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X58 On A Budget: Seven Sub-$200 Core i7 Boards

Overclocking

BIOS Frequency And Voltage Settings For Overclocking
 ASRock X58 ExtremeAsus P6T SEECS X58B-A
CPU Base Clock100 - 300 MHz (1 MHz)100 - 500 MHz (1 MHz)133 - 511 MHz (1 MHz)
CPU MultiplierYesYesNo
DRAM Data RatesBCLK x6 - x16 (x2)BCLK x6 - x16 (x2)BCLK x6- x12 (x2)
PCIe Clocks50 - 150 MHz (1 MHz)100 - 200 MHz (1 MHz)100 - 200 MHz (1 MHz)
CPU Vcore0.84 - 2.00V (6.25 mV)0.85 - 2.10V (6.25mV)0.50 - 1.60V (6.25mV)
Uncore Voltage1.20 - 1.90V (70mV)1.20 - 1.90V (6.25mV)+481mV (12.5mV)
IOH Core1.10 - 1.49V (6.25mV)1.10 - 1.70V (20mV)+693mV (11mV)
ICH Core1.12 - 1.56V (20mV)1.10 - 1.40V (10mV)+150mV (50mV)
DRAM Voltage1.56 - 2.00V (15mV)1.50 - 2.46V (20mV)+945mV ((15mV)
CAS Latency6 - 11 Cycles3 - 11 Cycles3 - 11 Cycles
tRCD3 - 15 Cycles3 - 10 Cycles3 - 15 Cycles
tRP3 - 15 Cycles3 - 10 Cycles3 - 15 Cycles
tRAS9 - 31 Cycles3 - 31 Cycles9 - 30 Cycles
BIOS Frequency And Voltage Settings For Overclocking
 Foxconn FlamingBladeGigabyte EX58-UD3RJetway BI-600MSI X58 Pro-E
CPU Base Clock66 - 500 MHz (1 MHz)100 - 1200 MHz (1 MHz)133 - 500 MHz (1 MHz)133 - 400 MHz (1 MHz)
CPU MultiplierYesYesYesYes
DRAM Data RatesBCLK x6 - x16 (x2)BCLK x6 - x18 (x2)BCLK x6 - x16 (x2)BCLK x6 - x16 (x2)
PCIe ClockNot Adjustable90 - 150 MHz (1 MHz)Not Adjustable100 - 200 MHz (1 MHz)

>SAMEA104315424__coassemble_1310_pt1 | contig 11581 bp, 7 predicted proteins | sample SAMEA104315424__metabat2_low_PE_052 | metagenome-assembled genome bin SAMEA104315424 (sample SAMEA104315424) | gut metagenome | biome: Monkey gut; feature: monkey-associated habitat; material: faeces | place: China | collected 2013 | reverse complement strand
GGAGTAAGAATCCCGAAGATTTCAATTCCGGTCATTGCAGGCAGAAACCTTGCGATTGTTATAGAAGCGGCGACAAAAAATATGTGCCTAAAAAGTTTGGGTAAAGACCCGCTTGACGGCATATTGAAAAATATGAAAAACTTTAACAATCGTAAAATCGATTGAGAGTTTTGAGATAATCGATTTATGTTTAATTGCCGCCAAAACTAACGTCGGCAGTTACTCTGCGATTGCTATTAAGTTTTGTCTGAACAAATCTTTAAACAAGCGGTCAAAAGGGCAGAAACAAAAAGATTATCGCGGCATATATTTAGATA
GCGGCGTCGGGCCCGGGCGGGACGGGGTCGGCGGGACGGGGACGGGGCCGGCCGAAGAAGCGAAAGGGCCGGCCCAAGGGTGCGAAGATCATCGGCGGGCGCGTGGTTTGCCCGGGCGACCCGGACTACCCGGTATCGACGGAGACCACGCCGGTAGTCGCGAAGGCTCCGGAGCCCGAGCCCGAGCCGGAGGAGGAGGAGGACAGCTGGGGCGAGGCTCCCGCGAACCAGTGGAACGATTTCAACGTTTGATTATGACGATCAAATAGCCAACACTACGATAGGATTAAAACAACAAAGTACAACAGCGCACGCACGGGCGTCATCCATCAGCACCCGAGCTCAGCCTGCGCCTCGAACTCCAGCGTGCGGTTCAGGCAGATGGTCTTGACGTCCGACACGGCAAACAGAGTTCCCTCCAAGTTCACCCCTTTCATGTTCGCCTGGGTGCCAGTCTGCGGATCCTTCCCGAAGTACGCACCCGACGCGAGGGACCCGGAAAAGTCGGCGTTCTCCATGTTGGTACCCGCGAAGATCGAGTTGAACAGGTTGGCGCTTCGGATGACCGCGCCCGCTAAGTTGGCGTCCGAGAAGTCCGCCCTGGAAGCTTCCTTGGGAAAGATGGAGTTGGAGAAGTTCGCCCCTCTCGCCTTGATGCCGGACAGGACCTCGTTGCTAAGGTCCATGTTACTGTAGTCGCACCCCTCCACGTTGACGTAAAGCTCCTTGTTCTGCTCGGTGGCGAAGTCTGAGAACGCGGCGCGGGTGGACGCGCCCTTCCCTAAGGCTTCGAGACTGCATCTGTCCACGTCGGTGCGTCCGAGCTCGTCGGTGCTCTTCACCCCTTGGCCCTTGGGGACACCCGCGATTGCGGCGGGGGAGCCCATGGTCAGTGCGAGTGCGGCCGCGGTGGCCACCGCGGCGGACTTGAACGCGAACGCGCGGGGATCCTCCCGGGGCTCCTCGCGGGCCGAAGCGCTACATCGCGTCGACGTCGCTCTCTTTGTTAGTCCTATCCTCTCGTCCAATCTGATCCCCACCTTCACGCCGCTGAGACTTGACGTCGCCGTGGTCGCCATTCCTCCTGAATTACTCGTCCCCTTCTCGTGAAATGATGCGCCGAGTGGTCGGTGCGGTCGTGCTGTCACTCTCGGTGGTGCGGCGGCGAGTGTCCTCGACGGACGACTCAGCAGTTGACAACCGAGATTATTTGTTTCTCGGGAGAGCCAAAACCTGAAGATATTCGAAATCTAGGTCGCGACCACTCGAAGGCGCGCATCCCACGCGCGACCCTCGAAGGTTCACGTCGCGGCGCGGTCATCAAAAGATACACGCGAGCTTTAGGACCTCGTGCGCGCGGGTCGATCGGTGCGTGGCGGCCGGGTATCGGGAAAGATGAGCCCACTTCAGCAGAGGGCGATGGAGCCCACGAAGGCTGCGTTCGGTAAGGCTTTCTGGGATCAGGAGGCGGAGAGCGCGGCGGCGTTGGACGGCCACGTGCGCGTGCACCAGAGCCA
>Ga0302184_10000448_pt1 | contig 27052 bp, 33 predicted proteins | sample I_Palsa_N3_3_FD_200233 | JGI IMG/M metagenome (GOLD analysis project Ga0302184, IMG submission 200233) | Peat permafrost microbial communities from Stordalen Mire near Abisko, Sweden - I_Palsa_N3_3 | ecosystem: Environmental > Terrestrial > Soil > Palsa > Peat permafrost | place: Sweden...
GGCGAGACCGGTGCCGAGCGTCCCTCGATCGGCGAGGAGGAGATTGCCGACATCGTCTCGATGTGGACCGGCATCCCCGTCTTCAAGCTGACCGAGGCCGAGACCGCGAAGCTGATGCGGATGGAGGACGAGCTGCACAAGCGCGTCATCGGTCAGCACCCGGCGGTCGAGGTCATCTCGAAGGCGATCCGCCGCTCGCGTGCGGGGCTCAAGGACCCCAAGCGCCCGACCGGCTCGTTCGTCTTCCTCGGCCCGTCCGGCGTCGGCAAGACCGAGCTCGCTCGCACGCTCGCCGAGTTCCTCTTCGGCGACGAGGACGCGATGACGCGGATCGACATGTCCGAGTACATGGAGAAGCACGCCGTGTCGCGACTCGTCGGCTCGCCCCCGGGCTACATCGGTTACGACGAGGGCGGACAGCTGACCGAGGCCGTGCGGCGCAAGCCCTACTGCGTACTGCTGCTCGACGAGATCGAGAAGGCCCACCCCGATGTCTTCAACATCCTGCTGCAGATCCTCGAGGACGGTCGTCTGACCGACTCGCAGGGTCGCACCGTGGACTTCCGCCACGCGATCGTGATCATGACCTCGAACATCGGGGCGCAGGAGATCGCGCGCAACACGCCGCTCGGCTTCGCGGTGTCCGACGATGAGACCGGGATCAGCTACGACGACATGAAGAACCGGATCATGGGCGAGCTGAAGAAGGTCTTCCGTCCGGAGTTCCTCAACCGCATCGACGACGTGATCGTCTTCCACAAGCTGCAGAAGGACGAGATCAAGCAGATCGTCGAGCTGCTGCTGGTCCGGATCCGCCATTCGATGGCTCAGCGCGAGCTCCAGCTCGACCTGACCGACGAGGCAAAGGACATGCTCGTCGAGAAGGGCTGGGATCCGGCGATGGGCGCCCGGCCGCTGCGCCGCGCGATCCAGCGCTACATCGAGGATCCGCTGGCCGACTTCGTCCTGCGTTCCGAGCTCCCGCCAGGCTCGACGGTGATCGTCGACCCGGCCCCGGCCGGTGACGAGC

CPU Vcore+1260mV (10mV)0.50 - 1.90V (6.25mV)0.80 - 1.55V (10mV)-0.32 - +0.63V (10mV)
Uncore Voltage+1260mV (10mV)1.08 - 2.02V (20mV)Not Adjustable0.88 - 1.83V (10mV)
IOH Core1.10 - 2.36V (20mV)1.0 - 2.0V (20mV)1.10 - 1.25V (50mV)0.80 - 2.35V (10mV)
ICH Core1.40 - 1.80V (12mV)0.92 - 2.38V (20mV)Not Adjustable0.70 - 2.13V (10mV)
DRAM Voltage1.50 - 2.86V (10mV)1.30 - 2.60V (20mV)1.50 - 1.65V (25mV)1.20 - 2.477V (10mV)
CAS Latency5 - 15 Cycles6 - 15 Cycles3 - 18 Cycles6 - 12 Cycles
tRCD5 - 15 Cycles1 - 15 Cycles3 - 15 Cycles3 - 15 Cycles
tRP5 - 15 Cycles1 - 15 Cycles3 - 15 Cycles3 - 15 Cycles
tRAS10 - 31 Cycles1 - 31 Cycles9 - 30 Cycles9 - 31 Cycles

Most enthusiasts are unwilling to settle for the hardware manufacturers desire to sell us at the prices they want us to pay, a fact that makes overclocking stability a big factor in many of our purchasing decisions. Let’s see how the “cheap” boards stack up.

Anyone willing to cope with a few limitations, such as its support for a maximum of three memory modules, will find Foxconn’s FlamingBlade an exceptional overclocker, while those looking for more traditional features should be able to appreciate the MSI X58 Pro-E’s close second place. Jetway’s BI-600 was limited by issues discussed in its page-eight description.

A difference of two megahertz puts the ECS X58B-A ahead of most contenders in achievable base clock.

Foxconn and Gigabyte had the highest memory clocks, but fall to the bottom of our chart due to their inability to support six modules. While either of those motherboards would make a good choice for anyone who will never use more than one matched set of memory, the MSI X58 Pro-E forges ahead in a six-DIMM configuration.

  • midnightgun